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Snowboarding gear

post #1 of 6
Thread Starter 
ive been skiing most of my life and want to try snowboarding again. My issue is finding the right gear.

I'm 6' tall 250lbs but my feet are 8.5. I'm really having a hard time finding a board that meets my needs. Since the longer you go the wider the board it seems.

Can anyone point me in the right direction?
post #2 of 6

98,

 

Well, I'm 5'10", size 10 feet and was up to 240. I was riding a long (168) and wide (model) and very stiff board (Burton Custom-Wide) because of the weight. A longer board will go faster and be more stable at speed but will be harder to turn. A wide board (in addition to preventing boot out for Yeti riders) is going to float better in powder but will be harder/slower to change edges. A stiffer board will be harder to torsionally twist (which helps making turns more than most realize), but a board that is too soft for your weight/speed will wash out of turns. As an instructor, I will recommend that it is better to be too soft than too stiff.

 

I always recommend that beginner riders either rent or acquire beginner specific gear with expectations of trading up because beginner gear is typically super soft torsionally, directionless (freestyle design) and has high beveled edges (to reduce the possibility of catching the downhill edge). Beginners also should be in shorter lengths because they should be going slower and be on flatter pitches. These characteristics will greatly speed the learning process well into the intermediate stage, which can be as short as 2-5 full days on snow, but easily take as long 10-15 days. Once you reach intermediate stage, beginner gear becomes limiting/annoying. You can ride it and have fun, but you'd really have more fun on more advanced gear.

 

You say you want to try again. How far did you get the first time?

 

Without more information, my guess is that you are restricting your choices more than you need to. The Burton Custom also has a "normal width" model that is not nearly as stiff as my monster board. If you were an intermediate or above, that model in a shorter length would be fine for you.

post #3 of 6
Thread Starter 

The last time I was out I could leaf both directions down the hill, slide toe side and heel side. I could turn from toe to heel side, but struggled from heel to toe. 

 

I feel like i'm on the cusp of being able to turn both directions. 

post #4 of 6

My recommendation is to rent beginner gear for at least 2-3 more days on snow. You can use the help of beginner gear until you can link turns top to bottom on intermediate terrain at medium speeds.

 

It can be tough to get the brain to accept moving the upper body down the hill on toe side initiations (especially after you've slammed once or twice). Many riders find that "twist" on initiation really helps to solve this problem. Try this drill at home sitting in your chair. Spread your legs wider than shoulder width apart and lift the toes of both feet so your feet are 45 degrees angled off the floor. Pretend your lead foot is over the gas pedal in a car and "floor it". Leave the trail foot at a 45 degree angle. Note that your knee is "behind" the lead foot and note how much pressure you can feel on your big toe. Now move your feet closer together so that your knees are "over" your feet. Repeat the gas pedal move. You should feel more pressure on the big toe.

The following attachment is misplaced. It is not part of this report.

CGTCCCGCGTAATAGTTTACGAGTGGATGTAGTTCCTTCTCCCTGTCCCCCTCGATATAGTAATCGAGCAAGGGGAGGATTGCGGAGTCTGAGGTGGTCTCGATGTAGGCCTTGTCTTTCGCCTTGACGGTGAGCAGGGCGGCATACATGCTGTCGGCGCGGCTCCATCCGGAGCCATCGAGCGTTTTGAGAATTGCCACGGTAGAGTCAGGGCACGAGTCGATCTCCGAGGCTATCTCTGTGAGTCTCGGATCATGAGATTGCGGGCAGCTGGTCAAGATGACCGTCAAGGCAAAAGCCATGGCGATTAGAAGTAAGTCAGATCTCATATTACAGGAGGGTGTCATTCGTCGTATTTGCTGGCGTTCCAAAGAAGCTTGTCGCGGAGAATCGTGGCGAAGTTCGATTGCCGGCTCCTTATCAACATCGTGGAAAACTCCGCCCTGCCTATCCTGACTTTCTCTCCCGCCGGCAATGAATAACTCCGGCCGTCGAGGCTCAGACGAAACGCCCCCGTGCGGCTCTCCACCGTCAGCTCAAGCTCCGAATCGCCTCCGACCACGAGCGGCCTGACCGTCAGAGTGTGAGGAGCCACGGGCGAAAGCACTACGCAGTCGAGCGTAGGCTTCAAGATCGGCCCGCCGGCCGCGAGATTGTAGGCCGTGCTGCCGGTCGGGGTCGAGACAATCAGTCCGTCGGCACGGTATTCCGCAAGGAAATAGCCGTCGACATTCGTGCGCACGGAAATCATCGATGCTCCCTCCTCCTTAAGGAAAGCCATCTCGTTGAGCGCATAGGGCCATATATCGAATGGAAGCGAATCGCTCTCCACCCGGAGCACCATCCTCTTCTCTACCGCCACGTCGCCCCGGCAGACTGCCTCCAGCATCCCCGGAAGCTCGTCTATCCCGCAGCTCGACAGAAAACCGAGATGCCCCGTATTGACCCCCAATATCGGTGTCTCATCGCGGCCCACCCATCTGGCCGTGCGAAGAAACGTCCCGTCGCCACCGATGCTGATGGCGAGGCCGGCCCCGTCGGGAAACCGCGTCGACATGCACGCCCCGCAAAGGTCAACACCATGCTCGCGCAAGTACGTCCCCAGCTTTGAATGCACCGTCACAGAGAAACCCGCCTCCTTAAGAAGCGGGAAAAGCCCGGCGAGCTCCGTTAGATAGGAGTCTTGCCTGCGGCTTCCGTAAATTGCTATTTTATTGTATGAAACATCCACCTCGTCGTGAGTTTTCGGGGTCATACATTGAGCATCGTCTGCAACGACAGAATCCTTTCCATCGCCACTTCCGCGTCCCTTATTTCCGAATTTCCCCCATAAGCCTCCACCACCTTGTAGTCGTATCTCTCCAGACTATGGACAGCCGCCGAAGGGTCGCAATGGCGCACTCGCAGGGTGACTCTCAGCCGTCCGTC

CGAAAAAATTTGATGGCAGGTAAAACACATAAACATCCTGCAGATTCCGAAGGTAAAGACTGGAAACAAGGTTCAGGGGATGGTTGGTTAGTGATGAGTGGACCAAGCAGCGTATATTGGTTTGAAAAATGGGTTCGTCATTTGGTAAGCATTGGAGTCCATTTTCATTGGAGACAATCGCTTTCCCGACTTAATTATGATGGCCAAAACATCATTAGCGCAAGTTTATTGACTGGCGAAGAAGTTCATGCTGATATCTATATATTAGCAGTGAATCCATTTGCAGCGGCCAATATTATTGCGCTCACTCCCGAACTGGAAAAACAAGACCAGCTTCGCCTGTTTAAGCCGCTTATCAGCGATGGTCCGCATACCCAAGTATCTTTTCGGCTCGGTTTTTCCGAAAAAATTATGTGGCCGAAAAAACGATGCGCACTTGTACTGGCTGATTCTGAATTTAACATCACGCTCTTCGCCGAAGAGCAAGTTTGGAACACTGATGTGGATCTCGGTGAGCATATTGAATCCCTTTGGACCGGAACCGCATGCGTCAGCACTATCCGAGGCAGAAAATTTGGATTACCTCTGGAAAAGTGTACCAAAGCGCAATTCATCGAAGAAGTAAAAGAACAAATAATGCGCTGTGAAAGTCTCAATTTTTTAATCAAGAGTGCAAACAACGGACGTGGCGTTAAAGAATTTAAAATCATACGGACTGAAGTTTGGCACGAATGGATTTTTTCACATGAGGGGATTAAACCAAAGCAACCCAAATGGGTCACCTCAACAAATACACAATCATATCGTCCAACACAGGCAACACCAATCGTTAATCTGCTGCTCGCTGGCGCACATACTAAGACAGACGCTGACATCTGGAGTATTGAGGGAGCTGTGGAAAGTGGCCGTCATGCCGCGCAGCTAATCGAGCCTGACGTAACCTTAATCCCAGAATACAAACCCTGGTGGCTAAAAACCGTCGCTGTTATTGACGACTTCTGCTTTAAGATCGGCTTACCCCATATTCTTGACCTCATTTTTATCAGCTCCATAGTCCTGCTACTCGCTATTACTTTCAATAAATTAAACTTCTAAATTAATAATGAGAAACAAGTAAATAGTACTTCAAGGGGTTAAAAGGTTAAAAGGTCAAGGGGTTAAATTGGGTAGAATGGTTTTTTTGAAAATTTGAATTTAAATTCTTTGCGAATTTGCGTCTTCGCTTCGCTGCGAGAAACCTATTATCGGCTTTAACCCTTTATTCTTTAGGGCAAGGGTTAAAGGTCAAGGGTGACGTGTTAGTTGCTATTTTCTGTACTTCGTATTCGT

Many beginner riders find themselves stuck over the back foot at the finish of their turns. Your weight will move back and forth along the board during high end riding. The key is to get it moving forward to help start the next turn. If you try to do the edge change with your weight stuck on the back foot, you'll get less leverage on the nose of the board to help you engage the new edge. If you make the "gas pedal" move with your knee over your foot, you're going to get a lot more powerful start to your toe side turn.

 

Now try the same drill standing up (your feet won't be angled up quite as much). This time press the gas pedal by driving your hip forward. If you do this with your feet spread wider than your hips you should naturally feel your weight shift over your lead foot as you press the gas pedal. After the gas pedal foot is pressed, press the toes of the other foot down on a 1-2 count as if you were counting to 10. That's the move we want to do on snow. Just make sure that you are tracking in your old turn versus side sideslipping/skidding before you try this move. You won't slam if the board is pointed in the same direction that it is traveling. 

post #5 of 6
Thread Starter 

Thanks, this should be a huge help! Now all I need is snow! 

post #6 of 6
Quote:
Originally Posted by skiaddict98 View Post

ive been skiing most of my life and want to try snowboarding again. My issue is finding the right gear.

I'm 6' tall 250lbs but my feet are 8.5. I'm really having a hard time finding a board that meets my needs. Since the longer you go the wider the board it seems.

Can anyone point me in the right direction?


I would go with a custom board and nothing longer than 158.  If money is not an option I would definitely recommend a method 158.

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